Beta-interferon and mortality in multiple sclerosis: a population-based international study
ECTRIMS Online Library. Kingwell E. 10/27/17; 202576; 218
Dr. Elaine Kingwell
Dr. Elaine Kingwell
Contributions
Abstract

Abstract: 218

Type: Oral

Abstract Category: Therapy - disease modifying - 28 Long-term treatment monitoring

Background: Whether beta-interferon (IFNB) prolongs survival for people with MS is unclear. We investigated the association between IFNB treatment and all-cause mortality in the 'real world' clinical setting.
Methods: We accessed prospectively collected data on relapsing-remitting (RRMS) onset patients including sex, birth date, Expanded Disability Status Scale (EDSS) scores and disease modifying treatments (DMTs), from British Columbia, Canada and Rennes, France. Data were linked to population-based administrative databases capturing death dates in both countries and, in Canada, drug prescriptions filled, universal health care registration, hospital admissions and physician visits. Patients were DMT-naïve at study entry, and followed from the earliest of first MS clinic visit, 18th birthday or 01/Jan/96 to the earliest of death, emigration or 31/Dec/13. Using a nested case control design, up to 20 MS controls were randomly selected by incidence density sampling and matched to MS cases (patients who died during follow-up) by sex, age+/-5 years, calendar year and EDSS at study entry. The association between all-cause mortality and IFNB exposure (>6 mths) was estimated by conditional logistic regression, expressed as odds ratios (OR), and adjusted for glatiramer acetate (>6 mths exposure), any exposure to another DMT, age, and comorbidity burden. Analyses were stratified by sex and country. The association with cumulative exposure to IFNB (up to 3 yrs or >3 yrs) was explored.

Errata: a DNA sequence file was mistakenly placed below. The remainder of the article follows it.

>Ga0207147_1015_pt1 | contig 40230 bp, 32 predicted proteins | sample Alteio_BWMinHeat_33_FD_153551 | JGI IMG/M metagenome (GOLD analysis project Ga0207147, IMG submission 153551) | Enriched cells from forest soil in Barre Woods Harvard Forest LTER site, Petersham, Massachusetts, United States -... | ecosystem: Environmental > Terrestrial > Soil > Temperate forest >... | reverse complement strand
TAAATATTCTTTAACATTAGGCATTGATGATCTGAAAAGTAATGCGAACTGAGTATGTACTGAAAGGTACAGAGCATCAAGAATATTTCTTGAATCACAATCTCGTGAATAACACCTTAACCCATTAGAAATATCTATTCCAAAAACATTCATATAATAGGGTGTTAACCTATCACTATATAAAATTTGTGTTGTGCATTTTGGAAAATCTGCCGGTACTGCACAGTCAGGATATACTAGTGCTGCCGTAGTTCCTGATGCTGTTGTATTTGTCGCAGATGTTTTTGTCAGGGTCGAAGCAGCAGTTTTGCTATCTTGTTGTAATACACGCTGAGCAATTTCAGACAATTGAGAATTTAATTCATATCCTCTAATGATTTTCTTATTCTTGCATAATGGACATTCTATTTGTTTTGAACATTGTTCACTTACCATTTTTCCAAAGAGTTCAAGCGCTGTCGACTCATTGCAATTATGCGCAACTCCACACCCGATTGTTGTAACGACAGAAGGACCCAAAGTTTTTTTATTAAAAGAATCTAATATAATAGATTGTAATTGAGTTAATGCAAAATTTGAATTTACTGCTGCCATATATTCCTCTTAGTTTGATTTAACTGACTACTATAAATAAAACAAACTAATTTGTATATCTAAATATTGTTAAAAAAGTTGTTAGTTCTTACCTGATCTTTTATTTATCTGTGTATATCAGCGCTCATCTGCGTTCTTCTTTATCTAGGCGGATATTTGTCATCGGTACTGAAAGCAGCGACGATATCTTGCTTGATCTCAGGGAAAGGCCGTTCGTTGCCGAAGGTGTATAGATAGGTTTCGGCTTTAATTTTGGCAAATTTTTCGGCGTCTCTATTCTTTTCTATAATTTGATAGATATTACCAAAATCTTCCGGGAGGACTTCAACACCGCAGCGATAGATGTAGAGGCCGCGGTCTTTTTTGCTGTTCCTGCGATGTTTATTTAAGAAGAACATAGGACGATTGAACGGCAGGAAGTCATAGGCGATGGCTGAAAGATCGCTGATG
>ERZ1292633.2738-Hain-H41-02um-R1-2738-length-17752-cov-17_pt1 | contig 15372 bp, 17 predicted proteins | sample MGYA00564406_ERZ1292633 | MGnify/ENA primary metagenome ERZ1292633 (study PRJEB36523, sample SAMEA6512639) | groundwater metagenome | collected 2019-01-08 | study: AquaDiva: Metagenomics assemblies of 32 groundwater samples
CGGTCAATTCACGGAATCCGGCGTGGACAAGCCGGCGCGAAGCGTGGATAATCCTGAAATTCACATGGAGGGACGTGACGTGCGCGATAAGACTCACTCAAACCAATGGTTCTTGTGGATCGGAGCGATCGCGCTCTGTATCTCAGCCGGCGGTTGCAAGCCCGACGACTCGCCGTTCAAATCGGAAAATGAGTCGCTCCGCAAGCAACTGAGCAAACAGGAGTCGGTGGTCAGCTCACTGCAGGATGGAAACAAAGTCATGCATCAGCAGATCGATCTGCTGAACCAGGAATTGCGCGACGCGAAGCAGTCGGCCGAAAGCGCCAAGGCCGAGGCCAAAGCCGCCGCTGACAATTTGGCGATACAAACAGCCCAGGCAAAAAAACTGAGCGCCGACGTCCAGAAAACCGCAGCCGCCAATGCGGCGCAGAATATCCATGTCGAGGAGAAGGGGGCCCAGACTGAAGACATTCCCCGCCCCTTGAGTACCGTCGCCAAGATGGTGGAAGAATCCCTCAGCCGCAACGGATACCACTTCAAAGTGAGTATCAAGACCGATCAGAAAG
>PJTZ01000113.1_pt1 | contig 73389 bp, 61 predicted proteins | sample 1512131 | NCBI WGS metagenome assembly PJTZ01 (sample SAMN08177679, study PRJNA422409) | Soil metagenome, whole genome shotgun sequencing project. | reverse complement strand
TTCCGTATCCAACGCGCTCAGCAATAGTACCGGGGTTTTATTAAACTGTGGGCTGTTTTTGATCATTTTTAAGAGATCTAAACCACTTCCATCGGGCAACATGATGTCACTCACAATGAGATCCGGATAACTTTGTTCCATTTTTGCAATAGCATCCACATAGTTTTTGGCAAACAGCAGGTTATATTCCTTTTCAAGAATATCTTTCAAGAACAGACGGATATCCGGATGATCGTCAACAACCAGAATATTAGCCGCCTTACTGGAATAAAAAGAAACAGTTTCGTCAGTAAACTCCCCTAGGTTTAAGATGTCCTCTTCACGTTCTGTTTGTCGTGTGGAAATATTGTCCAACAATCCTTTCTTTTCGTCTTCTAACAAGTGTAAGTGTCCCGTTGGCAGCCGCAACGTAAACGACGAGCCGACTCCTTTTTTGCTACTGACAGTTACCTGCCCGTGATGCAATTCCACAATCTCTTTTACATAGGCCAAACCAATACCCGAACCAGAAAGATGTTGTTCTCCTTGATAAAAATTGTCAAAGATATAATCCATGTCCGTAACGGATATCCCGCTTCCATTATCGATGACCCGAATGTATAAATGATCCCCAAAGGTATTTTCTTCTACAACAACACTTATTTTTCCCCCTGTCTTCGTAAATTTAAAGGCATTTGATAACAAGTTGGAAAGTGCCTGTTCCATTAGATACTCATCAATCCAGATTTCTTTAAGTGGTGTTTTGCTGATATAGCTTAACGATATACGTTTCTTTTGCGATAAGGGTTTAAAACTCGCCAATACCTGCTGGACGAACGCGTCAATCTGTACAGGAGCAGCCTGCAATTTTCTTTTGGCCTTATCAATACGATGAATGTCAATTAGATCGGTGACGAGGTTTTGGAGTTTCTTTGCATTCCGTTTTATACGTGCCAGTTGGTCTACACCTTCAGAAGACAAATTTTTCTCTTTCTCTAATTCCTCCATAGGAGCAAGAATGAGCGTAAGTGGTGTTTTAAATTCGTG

Results: The cohort included 7009 RRMS patients (75% women) with a median age at study entry of 42 yrs. During follow-up (median 12.3 yrs), 30% were exposed to IFNB, 11% to glatiramer acetate, and 12% to other DMTs including MS-specific immunosuppressants. Up to 20 controls were successfully matched to each of 649 cases (mean age at death 60 yrs). The odds of exposure to IFNB was 32% lower among cases than controls (OR:0.68;95%CI:0.52-0.89). Stratification by sex or country did not change interpretation of findings. Compared to no/minimal exposure, a longer cumulative time on IFNB (>3 yrs) was associated with increased survival (OR:0.44;95%CI:0.30-0.66), whereas < 3 yrs was not (OR:1.00;95%CI:0.73-1.39).
Conclusions: IFNB was associated with a lower risk of all-cause mortality among MS patients treated in clinical practice over an observation period of up to 18 years. Findings were consistent across two geographically distinct regions including North America (Canada) and Europe (France).
Disclosure:
Dr Kingwell was funded through research grants from the National MS Society (PI: Tremlett; RG#:5064-A-5) and the French ARSEP Foundation for this work.